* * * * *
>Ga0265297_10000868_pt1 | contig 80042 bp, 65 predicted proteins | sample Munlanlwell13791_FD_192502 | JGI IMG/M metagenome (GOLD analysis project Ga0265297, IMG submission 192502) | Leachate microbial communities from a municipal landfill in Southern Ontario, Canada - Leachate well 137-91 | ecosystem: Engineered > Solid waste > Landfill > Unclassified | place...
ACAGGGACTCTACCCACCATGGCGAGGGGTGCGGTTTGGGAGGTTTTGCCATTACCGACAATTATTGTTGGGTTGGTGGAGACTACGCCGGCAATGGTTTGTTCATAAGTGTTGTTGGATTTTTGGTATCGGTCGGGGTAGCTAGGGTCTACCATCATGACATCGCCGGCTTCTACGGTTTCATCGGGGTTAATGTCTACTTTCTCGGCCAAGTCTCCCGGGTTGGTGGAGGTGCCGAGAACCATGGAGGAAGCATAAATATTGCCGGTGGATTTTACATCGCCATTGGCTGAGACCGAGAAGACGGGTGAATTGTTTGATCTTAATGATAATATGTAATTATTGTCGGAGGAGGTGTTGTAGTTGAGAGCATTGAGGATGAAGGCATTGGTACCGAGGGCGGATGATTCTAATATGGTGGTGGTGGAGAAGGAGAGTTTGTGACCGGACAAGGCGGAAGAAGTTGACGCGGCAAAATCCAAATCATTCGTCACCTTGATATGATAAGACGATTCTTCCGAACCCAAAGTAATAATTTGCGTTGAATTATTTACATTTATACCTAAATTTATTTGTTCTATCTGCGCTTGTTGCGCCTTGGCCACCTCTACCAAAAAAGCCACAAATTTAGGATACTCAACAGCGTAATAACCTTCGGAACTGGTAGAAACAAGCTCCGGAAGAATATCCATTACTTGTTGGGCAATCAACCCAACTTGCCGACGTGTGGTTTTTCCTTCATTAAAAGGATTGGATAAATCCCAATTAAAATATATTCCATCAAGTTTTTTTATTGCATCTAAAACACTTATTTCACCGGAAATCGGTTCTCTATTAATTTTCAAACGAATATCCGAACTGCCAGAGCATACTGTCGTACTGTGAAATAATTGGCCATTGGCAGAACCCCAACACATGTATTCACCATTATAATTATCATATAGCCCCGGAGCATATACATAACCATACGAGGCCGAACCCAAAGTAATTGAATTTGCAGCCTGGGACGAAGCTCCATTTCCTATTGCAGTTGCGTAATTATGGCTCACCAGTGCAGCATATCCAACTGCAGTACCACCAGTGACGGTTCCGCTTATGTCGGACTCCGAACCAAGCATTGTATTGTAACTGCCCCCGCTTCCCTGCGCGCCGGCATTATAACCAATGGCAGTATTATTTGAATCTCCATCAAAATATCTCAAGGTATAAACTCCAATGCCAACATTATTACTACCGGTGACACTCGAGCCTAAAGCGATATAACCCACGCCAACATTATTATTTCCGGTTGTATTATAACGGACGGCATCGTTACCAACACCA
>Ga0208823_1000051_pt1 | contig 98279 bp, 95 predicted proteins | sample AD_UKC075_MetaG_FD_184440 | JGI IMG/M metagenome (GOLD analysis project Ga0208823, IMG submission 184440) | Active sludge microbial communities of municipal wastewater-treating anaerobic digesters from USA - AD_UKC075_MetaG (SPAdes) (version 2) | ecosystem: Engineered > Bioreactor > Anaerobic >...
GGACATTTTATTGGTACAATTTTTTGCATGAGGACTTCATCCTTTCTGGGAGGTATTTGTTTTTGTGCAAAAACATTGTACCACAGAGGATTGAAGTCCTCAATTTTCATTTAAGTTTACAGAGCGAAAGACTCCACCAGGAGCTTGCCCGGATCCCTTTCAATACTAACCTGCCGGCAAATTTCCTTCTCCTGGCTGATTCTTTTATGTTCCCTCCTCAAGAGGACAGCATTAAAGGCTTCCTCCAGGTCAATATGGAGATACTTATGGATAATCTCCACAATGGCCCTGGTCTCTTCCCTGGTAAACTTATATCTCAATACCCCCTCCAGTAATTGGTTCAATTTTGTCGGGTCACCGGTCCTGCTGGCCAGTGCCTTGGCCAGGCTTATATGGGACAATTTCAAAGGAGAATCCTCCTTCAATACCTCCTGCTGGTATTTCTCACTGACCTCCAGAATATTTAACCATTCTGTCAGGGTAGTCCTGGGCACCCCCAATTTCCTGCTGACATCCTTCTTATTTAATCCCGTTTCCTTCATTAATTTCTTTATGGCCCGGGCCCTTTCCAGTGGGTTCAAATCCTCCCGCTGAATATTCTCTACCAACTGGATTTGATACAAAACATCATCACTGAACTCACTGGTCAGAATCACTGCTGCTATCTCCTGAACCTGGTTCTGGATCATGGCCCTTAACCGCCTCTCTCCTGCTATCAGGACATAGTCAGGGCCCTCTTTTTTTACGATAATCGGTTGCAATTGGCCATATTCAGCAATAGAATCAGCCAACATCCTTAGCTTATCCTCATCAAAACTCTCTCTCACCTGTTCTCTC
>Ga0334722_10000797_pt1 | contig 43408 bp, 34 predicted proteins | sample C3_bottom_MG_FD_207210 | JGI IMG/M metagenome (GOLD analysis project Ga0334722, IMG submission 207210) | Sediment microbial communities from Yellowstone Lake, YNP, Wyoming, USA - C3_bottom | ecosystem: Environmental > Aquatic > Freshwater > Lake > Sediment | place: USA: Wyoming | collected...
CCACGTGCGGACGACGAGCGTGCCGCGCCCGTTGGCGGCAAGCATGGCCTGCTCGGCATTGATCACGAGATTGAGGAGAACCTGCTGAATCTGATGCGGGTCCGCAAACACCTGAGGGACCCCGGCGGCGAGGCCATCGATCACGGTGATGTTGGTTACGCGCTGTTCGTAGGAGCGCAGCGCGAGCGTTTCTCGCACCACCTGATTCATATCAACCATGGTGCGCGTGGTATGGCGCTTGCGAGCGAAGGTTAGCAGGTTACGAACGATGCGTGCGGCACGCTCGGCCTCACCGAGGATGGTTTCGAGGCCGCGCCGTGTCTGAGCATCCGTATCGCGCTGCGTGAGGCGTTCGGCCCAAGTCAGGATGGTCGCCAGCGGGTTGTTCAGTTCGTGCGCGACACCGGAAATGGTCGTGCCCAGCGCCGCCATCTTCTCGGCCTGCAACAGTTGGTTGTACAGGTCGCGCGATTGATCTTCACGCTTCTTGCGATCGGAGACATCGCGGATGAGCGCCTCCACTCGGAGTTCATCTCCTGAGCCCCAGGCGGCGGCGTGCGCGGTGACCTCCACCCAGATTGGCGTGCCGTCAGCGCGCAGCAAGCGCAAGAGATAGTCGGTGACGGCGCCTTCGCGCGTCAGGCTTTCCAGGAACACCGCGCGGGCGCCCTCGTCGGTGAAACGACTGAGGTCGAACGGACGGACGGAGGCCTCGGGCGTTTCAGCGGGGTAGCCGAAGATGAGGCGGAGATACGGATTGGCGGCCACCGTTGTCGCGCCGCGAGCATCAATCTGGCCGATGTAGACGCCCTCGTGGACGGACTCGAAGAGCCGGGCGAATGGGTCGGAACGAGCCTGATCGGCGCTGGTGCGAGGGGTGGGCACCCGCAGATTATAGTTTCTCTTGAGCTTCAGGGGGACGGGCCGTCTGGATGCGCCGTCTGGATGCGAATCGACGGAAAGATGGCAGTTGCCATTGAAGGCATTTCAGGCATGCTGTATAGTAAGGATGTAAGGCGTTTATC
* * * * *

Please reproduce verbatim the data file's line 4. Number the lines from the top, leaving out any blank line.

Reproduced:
GGACATTTTATTGGTACAATTTTTTGCATGAGGACTTCATCCTTTCTGGGAGGTATTTGTTTTTGTGCAAAAACATTGTACCACAGAGGATTGAAGTCCTCAATTTTCATTTAAGTTTACAGAGCGAAAGACTCCACCAGGAGCTTGCCCGGATCCCTTTCAATACTAACCTGCCGGCAAATTTCCTTCTCCTGGCTGATTCTTTTATGTTCCCTCCTCAAGAGGACAGCATTAAAGGCTTCCTCCAGGTCAATATGGAGATACTTATGGATAATCTCCACAATGGCCCTGGTCTCTTCCCTGGTAAACTTATATCTCAATACCCCCTCCAGTAATTGGTTCAATTTTGTCGGGTCACCGGTCCTGCTGGCCAGTGCCTTGGCCAGGCTTATATGGGACAATTTCAAAGGAGAATCCTCCTTCAATACCTCCTGCTGGTATTTCTCACTGACCTCCAGAATATTTAACCATTCTGTCAGGGTAGTCCTGGGCACCCCCAATTTCCTGCTGACATCCTTCTTATTTAATCCCGTTTCCTTCATTAATTTCTTTATGGCCCGGGCCCTTTCCAGTGGGTTCAAATCCTCCCGCTGAATATTCTCTACCAACTGGATTTGATACAAAACATCATCACTGAACTCACTGGTCAGAATCACTGCTGCTATCTCCTGAACCTGGTTCTGGATCATGGCCCTTAACCGCCTCTCTCCTGCTATCAGGACATAGTCAGGGCCCTCTTTTTTTACGATAATCGGTTGCAATTGGCCATATTCAGCAATAGAATCAGCCAACATCCTTAGCTTATCCTCATCAAAACTCTCTCTCACCTGTTCTCTC